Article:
Spock stalked to the bridge, feeling the cold tension suspended low to the ground; as low as the gazes the alpha shift gave when Spock took the center chair.

"Do you have the reports I sent to your console, Lt. Uhura?"

"Three sir, the obituary reports, your preliminary account and the personal letter of suggested quarantine. Anything else?"

"No, that will be all. Please send them personally to Admiral Carter, and another copy to Starfleet headquarters."

Carter had been the instigator of the investigative mission and it was standard practice to send the reports back to the source.

"Transmission complete."

"Mr. Sulu, prepare to leave orbit."

"McCoy to Bridge."

Spock hit the channel to Sickbay faster than anticipated and winced as his broken wrist decided to announce itself. He'd forgotten.

"He's stabilizing, please report to me when you're available."

"Once we have left orbit, head to the nearest Starbase. Warp factor 4. Contact me if needed, otherwise you have the conn Mr. Sulu."

"Aye sir."

Spock walked briskly to the turbolift. He contemplated resetting his wrist during the journey, but McCoy would probably be able to tell if he scanned him and being reprimanded was the last thing he wanted to deal with upon entering Sickbay.

The doors swished open and McCoy stood near the patients' archway with a post-surgery drink already in hand.

"How is his condition?" Spock asked.

"His organs were smattered together, some squished behind others and the configuration of his ribs was all out of whack. A lung collapsed during surgery and his heart stopped beating for six seconds but all and all he pulled through. You know I had to place every single organ back into their respective cavities? And hell I had to repair two or three cavities just so they could fit. Damnit all, he should be dead." McCoy's tone was a drone and denoted a very difficult battle between reporting his status as a friend and a skilled physician.

Spock took it all in. How very close.

"Now I read the reports. Can you tell me how the captain was able to stay under water for twenty-four point four minutes without so much as a lungful of water?"

"I supplied him with oxygen while he was submerged."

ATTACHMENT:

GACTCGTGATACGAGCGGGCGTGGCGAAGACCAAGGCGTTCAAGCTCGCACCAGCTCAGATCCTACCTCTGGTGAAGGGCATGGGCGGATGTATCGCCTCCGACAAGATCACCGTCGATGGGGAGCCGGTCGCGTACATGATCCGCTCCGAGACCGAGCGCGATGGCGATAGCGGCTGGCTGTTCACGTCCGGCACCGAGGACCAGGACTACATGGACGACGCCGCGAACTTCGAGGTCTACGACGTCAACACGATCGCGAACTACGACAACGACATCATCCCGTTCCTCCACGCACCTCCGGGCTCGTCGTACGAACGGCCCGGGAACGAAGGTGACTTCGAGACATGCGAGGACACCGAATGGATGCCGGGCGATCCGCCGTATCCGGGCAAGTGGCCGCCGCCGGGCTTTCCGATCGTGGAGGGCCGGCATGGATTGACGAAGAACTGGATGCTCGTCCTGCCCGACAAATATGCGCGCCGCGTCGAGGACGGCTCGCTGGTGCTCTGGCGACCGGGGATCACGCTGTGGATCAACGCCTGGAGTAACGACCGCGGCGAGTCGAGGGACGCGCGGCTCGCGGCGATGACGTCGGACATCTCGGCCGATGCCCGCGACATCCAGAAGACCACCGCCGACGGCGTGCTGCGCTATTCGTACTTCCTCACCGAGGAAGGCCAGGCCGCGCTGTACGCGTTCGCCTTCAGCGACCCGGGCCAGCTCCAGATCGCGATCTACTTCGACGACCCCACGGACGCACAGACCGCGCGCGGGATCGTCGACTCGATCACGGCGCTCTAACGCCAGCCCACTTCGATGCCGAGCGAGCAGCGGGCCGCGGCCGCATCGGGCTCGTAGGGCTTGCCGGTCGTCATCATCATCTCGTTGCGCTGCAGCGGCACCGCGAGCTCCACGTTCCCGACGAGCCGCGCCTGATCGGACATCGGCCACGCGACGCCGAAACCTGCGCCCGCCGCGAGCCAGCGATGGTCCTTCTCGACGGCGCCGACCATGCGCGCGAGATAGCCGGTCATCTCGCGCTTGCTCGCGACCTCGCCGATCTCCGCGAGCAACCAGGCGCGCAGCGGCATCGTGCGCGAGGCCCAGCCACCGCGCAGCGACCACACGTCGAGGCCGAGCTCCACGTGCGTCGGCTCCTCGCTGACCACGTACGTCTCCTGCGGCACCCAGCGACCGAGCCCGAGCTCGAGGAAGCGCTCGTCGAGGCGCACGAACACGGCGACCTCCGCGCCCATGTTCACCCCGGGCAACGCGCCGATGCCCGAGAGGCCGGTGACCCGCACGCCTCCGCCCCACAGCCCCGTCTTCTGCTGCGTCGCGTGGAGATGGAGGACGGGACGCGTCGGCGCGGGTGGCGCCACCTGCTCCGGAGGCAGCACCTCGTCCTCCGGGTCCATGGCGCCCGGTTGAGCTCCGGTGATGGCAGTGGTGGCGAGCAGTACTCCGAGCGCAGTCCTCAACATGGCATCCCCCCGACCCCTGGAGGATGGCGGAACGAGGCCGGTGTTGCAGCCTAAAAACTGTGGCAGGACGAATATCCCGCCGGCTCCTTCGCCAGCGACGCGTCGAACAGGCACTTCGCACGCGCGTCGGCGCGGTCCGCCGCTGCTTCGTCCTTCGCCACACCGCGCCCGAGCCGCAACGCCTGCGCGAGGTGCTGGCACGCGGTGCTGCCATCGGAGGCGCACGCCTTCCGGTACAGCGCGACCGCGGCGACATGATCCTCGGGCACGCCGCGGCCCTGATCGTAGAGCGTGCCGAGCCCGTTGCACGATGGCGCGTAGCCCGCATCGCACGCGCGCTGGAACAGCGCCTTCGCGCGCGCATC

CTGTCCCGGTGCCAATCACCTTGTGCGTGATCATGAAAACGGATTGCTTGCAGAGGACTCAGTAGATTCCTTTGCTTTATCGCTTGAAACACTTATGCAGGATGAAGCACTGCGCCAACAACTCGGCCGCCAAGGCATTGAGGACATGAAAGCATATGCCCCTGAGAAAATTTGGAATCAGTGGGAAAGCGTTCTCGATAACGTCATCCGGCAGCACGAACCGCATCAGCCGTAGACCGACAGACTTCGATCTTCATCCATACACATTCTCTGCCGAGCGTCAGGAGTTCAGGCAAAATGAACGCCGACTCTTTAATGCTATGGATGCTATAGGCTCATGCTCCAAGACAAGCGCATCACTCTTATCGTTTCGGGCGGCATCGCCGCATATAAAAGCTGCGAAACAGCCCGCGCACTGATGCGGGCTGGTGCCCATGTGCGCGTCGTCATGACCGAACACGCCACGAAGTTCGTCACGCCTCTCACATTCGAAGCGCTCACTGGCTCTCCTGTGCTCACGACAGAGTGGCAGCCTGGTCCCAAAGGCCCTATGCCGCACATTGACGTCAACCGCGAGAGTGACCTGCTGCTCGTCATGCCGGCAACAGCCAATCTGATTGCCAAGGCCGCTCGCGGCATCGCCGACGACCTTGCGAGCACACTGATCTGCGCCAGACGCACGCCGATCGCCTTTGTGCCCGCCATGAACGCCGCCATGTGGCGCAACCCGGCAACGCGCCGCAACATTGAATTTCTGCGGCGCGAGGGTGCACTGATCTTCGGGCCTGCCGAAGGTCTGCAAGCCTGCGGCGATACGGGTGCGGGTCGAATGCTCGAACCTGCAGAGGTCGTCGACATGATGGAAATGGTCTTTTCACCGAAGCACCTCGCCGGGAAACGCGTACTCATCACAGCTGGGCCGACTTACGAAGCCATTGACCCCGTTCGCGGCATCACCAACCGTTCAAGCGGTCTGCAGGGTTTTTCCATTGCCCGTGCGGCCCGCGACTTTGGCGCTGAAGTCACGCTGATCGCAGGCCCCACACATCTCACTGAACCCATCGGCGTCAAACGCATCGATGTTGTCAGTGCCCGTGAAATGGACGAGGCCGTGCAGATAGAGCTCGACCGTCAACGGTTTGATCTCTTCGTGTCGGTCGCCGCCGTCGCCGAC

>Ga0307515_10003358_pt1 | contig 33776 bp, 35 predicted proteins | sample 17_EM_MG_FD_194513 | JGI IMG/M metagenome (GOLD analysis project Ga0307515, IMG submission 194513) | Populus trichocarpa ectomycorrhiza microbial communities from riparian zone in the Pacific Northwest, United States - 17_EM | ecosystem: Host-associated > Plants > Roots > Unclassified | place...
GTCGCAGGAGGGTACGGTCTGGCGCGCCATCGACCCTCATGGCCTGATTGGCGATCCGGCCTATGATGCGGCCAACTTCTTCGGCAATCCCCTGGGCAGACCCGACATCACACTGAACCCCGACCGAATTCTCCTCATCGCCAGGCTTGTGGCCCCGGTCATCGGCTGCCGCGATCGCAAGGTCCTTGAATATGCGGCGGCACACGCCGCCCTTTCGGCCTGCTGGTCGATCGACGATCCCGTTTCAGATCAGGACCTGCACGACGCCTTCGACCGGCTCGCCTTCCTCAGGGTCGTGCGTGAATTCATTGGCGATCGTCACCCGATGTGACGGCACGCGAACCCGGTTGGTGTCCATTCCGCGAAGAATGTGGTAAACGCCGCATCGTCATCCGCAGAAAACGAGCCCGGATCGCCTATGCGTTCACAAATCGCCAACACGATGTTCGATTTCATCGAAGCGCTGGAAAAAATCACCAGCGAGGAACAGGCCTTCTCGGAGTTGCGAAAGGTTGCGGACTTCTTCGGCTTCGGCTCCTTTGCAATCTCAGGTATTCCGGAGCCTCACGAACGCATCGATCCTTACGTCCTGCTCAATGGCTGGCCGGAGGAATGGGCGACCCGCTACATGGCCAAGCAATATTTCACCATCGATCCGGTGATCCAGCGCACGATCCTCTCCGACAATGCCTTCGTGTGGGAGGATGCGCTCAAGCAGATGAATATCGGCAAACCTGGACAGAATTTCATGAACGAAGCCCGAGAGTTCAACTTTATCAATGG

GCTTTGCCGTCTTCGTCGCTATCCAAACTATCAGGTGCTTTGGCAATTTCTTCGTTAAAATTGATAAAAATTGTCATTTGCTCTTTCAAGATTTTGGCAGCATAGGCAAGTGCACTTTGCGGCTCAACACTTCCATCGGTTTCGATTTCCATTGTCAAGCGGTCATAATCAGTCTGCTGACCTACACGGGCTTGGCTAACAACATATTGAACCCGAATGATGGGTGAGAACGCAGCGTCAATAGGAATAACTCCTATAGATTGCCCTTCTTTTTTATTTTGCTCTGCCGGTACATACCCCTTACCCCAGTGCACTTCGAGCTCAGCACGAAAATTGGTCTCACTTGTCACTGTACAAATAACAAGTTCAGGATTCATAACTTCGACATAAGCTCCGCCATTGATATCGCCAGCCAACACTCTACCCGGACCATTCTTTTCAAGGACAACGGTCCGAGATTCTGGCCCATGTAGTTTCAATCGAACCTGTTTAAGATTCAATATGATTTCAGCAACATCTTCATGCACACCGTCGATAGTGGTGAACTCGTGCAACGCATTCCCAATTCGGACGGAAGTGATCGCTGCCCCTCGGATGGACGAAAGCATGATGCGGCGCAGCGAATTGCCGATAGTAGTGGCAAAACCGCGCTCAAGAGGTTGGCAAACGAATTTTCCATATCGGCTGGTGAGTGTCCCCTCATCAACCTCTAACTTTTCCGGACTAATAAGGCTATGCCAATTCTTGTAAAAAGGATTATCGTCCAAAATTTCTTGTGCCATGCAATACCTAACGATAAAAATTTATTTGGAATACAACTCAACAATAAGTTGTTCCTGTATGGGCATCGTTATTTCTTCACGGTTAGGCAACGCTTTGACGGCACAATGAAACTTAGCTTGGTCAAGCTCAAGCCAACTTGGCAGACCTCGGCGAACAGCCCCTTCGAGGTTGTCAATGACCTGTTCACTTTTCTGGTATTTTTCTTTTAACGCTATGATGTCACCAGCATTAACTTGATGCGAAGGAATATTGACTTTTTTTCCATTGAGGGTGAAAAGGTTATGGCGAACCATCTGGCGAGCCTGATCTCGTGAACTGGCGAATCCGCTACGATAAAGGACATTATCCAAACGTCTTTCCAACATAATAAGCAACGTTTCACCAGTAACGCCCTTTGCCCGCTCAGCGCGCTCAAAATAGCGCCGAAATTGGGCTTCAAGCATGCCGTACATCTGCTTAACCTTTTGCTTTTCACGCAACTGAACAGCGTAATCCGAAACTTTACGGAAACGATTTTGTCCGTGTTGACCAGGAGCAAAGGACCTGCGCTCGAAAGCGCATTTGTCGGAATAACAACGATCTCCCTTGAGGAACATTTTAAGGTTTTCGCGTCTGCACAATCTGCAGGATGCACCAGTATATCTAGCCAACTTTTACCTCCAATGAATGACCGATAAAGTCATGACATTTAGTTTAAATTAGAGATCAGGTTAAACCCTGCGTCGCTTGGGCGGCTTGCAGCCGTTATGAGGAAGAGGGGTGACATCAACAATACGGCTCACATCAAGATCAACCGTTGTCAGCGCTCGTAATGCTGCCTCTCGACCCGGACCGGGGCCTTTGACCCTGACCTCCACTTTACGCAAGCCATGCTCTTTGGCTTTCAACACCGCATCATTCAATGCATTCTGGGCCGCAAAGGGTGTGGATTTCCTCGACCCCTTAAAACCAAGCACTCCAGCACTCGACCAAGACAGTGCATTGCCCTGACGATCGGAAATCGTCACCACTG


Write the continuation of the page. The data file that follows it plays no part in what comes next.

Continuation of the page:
"With what?"

"My lungs." Spock recounted.

McCoy stayed silent, his bottom lip twitched and his eyebrow quirked slightly. He resigned to a firm hand on Spock's arm.

"Thank you."

"I did what I had to Doctor, nothing more."

"You've brought my friend back to me perhaps more than I do for you, I think saving his life is a joint effort, and without you I doubt he'd be here today."

"You're right, he wouldn't."

"Damnit Spock, I'm just trying to thank you— "

"But you are right doctor." Spock interrupted. "It is a joint effort, and without you he'd also be lost to me. Thanks are illogical, but necessary in this case."

McCoy's terse expression broke as easily as it started and he smiled weakly.

"We'll let's hope we continue to keep him around for a bit longer, shall we?"

Spock shifted in agreement and peered over the doctor's shoulder.

"Can I see him?" Spock asked quietly.

"Yeah, he's not awake. I put him into a medical healing trance if you will—"

"A coma?"

"He should be awake in three days. Until then there's not much you can do."

Spock left him anyhow and entered the room.

Kirk laid in one of the more advanced anti-grav. beds. His body was suspended and healing, his eyes closed and his heart beating. Spock wanted to reach out. He wanted to feel Kirk's mind alive and well but he knew that while he laid in a coma it was best to leave his body to heal.

Spock stood still and took in his captain's features. His cheek was darker now that the bruise had time to set in. His chest was wrapped and heaved uncomfortably with the assisted breathing apparatus. One eye was swollen and glossy with inflammation. His whole torso looked like a puzzle with jagged lines and surgical ink marking each incision.

But he was alive.

Spock reminded himself again and again.

"I'll check you out now, if you're satisfied with my work." McCoy insisted.

Spock slowly turned to the doctor and followed him to another bed.

Spock sat on the edge and held out his wrist in compliance.

"I know, it shakes me up too, seeing him like that." McCoy said but the ghostly look that took Spock's face remained.